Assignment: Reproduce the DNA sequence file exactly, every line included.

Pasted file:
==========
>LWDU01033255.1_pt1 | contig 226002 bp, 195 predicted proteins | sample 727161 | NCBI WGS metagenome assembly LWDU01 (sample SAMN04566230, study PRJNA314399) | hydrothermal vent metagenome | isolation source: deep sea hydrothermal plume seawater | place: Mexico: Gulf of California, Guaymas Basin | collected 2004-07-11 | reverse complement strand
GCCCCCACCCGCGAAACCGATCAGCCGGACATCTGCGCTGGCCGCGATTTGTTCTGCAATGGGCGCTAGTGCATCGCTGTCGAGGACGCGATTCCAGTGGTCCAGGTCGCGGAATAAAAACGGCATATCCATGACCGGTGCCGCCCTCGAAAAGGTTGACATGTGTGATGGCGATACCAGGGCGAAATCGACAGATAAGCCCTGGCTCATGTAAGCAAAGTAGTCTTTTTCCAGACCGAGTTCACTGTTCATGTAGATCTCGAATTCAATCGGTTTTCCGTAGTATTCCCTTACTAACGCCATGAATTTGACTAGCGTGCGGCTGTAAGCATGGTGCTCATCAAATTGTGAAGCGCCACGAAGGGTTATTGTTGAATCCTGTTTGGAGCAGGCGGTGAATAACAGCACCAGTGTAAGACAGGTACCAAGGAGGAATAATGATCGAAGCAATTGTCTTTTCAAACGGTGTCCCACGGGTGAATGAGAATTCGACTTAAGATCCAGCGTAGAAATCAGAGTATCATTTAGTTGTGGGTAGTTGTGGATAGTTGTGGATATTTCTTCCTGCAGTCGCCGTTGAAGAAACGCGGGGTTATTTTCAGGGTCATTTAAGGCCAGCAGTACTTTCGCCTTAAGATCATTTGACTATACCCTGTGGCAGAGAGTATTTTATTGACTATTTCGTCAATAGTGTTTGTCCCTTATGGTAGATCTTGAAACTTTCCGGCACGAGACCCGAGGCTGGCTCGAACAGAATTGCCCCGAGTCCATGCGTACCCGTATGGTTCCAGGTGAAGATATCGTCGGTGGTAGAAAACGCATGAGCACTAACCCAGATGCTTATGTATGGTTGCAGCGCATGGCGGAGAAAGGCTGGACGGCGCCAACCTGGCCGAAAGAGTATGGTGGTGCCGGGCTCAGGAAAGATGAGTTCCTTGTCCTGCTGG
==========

>LWDU01033255.1_pt1 | contig 226002 bp, 195 predicted proteins | sample 727161 | NCBI WGS metagenome assembly LWDU01 (sample SAMN04566230, study PRJNA314399) | hydrothermal vent metagenome | isolation source: deep sea hydrothermal plume seawater | place: Mexico: Gulf of California, Guaymas Basin | collected 2004-07-11 | reverse complement strand
GCCCCCACCCGCGAAACCGATCAGCCGGACATCTGCGCTGGCCGCGATTTGTTCTGCAATGGGCGCTAGTGCATCGCTGTCGAGGACGCGATTCCAGTGGTCCAGGTCGCGGAATAAAAACGGCATATCCATGACCGGTGCCGCCCTCGAAAAGGTTGACATGTGTGATGGCGATACCAGGGCGAAATCGACAGATAAGCCCTGGCTCATGTAAGCAAAGTAGTCTTTTTCCAGACCGAGTTCACTGTTCATGTAGATCTCGAATTCAATCGGTTTTCCGTAGTATTCCCTTACTAACGCCATGAATTTGACTAGCGTGCGGCTGTAAGCATGGTGCTCATCAAATTGTGAAGCGCCACGAAGGGTTATTGTTGAATCCTGTTTGGAGCAGGCGGTGAATAACAGCACCAGTGTAAGACAGGTACCAAGGAGGAATAATGATCGAAGCAATTGTCTTTTCAAACGGTGTCCCACGGGTGAATGAGAATTCGACTTAAGATCCAGCGTAGAAATCAGAGTATCATTTAGTTGTGGGTAGTTGTGGATAGTTGTGGATATTTCTTCCTGCAGTCGCCGTTGAAGAAACGCGGGGTTATTTTCAGGGTCATTTAAGGCCAGCAGTACTTTCGCCTTAAGATCATTTGACTATACCCTGTGGCAGAGAGTATTTTATTGACTATTTCGTCAATAGTGTTTGTCCCTTATGGTAGATCTTGAAACTTTCCGGCACGAGACCCGAGGCTGGCTCGAACAGAATTGCCCCGAGTCCATGCGTACCCGTATGGTTCCAGGTGAAGATATCGTCGGTGGTAGAAAACGCATGAGCACTAACCCAGATGCTTATGTATGGTTGCAGCGCATGGCGGAGAAAGGCTGGACGGCGCCAACCTGGCCGAAAGAGTATGGTGGTGCCGGGCTCAGGAAAGATGAGTTCCTTGTCCTGCTGG